In the palm of your hand – this is the book that I would recommend to the beginner. It goes over a lot of important technical territory in an engaging and entertaining way. There is a section on 'bad poetry' and another on 'revision' – all aspiring poets should read these. Also, the poems given as examples inspire.Read more ›
Most recent customer reviews
A wonderful invitation to read, understand, and write poetry by a master poet: I highly recommend this book.Published 6 months ago by anon
Accurate but basic: more helpful for those wanting to read more poetry than for those wanting to write.Published 13 months ago by Robert Campbell
A very interesting approach to poetry, with its emphasis on sound. Mary Oliver is a gift to the world in so many ways. Read morePublished 13 months ago by carolyn mayers
This is such a wonderful book for people who like to write and learn about poetry. I really recommend it to students who are interested. Read morePublished 20 months ago by Christina Montecristo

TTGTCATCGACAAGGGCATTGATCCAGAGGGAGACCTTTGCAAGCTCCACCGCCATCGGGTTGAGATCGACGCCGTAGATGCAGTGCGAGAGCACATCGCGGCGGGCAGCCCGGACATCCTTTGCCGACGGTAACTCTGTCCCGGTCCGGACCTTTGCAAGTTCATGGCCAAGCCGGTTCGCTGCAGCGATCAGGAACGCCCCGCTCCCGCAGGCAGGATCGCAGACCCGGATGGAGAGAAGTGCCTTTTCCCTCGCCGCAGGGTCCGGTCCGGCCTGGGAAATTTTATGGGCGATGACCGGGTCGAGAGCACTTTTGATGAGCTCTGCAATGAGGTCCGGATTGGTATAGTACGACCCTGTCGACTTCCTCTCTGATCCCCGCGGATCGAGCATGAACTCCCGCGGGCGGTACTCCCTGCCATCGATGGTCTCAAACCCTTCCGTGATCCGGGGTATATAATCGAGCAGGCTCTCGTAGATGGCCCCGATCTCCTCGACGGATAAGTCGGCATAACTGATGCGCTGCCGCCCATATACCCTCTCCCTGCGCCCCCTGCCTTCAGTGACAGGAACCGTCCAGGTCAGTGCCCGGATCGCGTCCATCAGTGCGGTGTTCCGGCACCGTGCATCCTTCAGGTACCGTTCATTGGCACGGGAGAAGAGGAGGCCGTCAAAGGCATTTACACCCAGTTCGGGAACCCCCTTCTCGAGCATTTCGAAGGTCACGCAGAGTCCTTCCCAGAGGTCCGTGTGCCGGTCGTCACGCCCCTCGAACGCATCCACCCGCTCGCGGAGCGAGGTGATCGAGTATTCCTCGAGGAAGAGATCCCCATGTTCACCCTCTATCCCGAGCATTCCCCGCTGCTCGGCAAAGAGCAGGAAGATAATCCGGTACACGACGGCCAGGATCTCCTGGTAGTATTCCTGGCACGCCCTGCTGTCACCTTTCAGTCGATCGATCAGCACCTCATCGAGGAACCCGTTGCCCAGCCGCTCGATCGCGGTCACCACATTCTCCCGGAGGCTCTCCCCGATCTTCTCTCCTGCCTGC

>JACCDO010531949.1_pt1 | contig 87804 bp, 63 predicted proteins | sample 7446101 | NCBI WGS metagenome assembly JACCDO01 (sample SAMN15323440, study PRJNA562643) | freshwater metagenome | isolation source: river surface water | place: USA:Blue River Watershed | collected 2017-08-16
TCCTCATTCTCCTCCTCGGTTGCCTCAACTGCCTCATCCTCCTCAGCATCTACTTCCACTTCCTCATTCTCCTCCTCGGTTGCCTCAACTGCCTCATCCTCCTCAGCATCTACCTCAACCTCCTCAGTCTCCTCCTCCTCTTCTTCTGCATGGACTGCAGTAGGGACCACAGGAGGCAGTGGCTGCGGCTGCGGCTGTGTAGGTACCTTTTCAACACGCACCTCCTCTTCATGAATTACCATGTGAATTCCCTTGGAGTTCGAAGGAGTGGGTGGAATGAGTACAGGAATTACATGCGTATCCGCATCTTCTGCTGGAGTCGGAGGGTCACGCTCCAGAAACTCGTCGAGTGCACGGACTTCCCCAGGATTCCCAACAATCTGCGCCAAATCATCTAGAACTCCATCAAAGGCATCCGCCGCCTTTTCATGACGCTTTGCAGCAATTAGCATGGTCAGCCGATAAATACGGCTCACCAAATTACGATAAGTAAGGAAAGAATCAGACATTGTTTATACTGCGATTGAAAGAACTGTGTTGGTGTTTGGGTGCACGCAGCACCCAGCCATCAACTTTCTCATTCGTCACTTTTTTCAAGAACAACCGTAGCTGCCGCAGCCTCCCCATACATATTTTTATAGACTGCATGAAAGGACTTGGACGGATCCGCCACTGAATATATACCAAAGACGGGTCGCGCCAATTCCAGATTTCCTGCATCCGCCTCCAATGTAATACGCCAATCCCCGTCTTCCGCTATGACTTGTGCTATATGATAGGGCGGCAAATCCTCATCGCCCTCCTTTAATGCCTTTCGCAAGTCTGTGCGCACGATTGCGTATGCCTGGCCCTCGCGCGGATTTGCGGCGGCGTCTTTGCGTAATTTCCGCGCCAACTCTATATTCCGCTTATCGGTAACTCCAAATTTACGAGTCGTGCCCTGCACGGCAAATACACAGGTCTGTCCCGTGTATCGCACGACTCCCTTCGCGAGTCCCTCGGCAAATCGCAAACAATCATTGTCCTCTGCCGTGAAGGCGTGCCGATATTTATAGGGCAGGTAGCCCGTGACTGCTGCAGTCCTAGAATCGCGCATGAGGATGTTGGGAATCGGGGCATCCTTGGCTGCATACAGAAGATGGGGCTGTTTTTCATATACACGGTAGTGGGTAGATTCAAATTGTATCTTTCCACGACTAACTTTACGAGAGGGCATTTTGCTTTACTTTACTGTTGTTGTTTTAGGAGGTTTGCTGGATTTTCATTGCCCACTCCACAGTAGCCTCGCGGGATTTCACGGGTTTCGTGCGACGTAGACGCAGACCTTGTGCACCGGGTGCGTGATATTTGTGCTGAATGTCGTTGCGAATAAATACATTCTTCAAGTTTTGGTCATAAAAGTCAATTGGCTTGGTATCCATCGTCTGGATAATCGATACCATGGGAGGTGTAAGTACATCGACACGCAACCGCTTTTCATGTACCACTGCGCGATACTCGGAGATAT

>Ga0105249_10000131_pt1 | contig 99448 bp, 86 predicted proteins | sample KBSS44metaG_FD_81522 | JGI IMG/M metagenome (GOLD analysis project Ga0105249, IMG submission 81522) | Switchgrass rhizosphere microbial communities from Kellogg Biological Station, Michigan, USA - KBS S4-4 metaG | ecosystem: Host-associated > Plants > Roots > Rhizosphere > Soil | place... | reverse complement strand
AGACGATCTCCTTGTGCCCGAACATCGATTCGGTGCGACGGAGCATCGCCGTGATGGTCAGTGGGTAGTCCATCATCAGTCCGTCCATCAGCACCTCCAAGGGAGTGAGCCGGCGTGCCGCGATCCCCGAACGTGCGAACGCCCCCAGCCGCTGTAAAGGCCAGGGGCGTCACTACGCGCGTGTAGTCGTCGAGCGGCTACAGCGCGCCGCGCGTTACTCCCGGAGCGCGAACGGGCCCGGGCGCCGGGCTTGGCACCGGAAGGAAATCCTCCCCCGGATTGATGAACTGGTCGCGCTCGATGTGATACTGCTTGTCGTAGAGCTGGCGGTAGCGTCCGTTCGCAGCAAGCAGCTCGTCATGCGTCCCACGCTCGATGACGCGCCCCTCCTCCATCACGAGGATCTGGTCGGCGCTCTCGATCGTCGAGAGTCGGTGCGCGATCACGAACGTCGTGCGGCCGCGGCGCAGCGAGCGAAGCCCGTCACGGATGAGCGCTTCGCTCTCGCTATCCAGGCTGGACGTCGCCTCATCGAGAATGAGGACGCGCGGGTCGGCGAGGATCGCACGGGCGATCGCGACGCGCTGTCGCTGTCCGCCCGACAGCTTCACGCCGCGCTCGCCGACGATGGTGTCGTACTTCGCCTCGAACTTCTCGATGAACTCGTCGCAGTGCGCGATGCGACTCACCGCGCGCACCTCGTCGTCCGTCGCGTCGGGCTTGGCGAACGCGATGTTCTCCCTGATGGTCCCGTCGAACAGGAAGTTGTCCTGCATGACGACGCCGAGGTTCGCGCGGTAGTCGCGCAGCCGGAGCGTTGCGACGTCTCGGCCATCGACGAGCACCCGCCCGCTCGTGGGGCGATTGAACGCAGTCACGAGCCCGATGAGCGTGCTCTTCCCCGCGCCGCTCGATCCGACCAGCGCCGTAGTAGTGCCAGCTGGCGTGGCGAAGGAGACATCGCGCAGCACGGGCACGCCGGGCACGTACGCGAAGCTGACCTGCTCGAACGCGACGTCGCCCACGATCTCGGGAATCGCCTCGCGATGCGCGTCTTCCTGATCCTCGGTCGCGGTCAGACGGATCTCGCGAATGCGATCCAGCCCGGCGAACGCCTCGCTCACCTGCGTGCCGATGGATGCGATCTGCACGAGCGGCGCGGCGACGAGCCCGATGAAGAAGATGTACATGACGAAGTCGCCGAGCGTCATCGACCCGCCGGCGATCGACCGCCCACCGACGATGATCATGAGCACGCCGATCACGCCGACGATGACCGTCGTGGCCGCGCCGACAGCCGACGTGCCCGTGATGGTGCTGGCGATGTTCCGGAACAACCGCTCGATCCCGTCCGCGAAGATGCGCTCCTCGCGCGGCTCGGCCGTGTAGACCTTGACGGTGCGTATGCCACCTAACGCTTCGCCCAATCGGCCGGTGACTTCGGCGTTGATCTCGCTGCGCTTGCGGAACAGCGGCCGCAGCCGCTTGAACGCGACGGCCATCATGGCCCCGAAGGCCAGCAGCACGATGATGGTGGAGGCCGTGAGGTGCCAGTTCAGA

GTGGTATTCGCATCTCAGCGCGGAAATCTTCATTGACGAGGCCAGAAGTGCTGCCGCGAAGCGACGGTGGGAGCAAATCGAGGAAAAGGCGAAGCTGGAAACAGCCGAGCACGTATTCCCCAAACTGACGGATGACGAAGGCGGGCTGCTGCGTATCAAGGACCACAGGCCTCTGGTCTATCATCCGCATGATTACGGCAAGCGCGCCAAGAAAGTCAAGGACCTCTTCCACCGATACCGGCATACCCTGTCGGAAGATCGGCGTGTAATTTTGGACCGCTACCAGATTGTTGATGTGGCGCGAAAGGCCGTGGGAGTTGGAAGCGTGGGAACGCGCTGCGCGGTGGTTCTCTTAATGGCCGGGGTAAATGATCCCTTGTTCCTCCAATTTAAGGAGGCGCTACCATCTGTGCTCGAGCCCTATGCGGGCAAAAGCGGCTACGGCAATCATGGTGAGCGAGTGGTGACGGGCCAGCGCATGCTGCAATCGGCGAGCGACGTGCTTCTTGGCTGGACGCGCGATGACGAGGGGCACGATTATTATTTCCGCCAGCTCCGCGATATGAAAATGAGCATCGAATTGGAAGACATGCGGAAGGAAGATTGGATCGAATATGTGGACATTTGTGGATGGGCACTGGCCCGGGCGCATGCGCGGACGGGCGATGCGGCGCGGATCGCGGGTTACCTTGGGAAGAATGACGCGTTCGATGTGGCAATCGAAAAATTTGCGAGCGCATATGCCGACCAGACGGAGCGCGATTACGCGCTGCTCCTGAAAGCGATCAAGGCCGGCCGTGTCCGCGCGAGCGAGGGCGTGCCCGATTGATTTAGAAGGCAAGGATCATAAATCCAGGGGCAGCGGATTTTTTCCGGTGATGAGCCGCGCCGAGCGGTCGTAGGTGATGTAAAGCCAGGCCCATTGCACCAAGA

A Poetry Handbook -- I cannot say whether this really is a handbook about poetry, or if it is more an essay of the author's opinion on writing poetry. Read morePublished on June 6 2012 by Ryan
I purchased this book for a class and did not use it until I was at a moment of desperation. The contents were so very useful. Read morePublished on Dec 12 2002 by Michael Lopez
With _A Poetry Handbook_, Mary Oliver does for poetry what Strunk and White did for prose. This book is elementary, not in the sense of being remedial, but as a clear introduction... Read morePublished on Nov. 26 2002 by R. Peake
What Oliver manages to do is speak to both the experienced and just-initiated poets. While I've been writing poetry since grade school, I wouldn't truly consider my poet as before... Read morePublished on April 19 2002 by John Cantu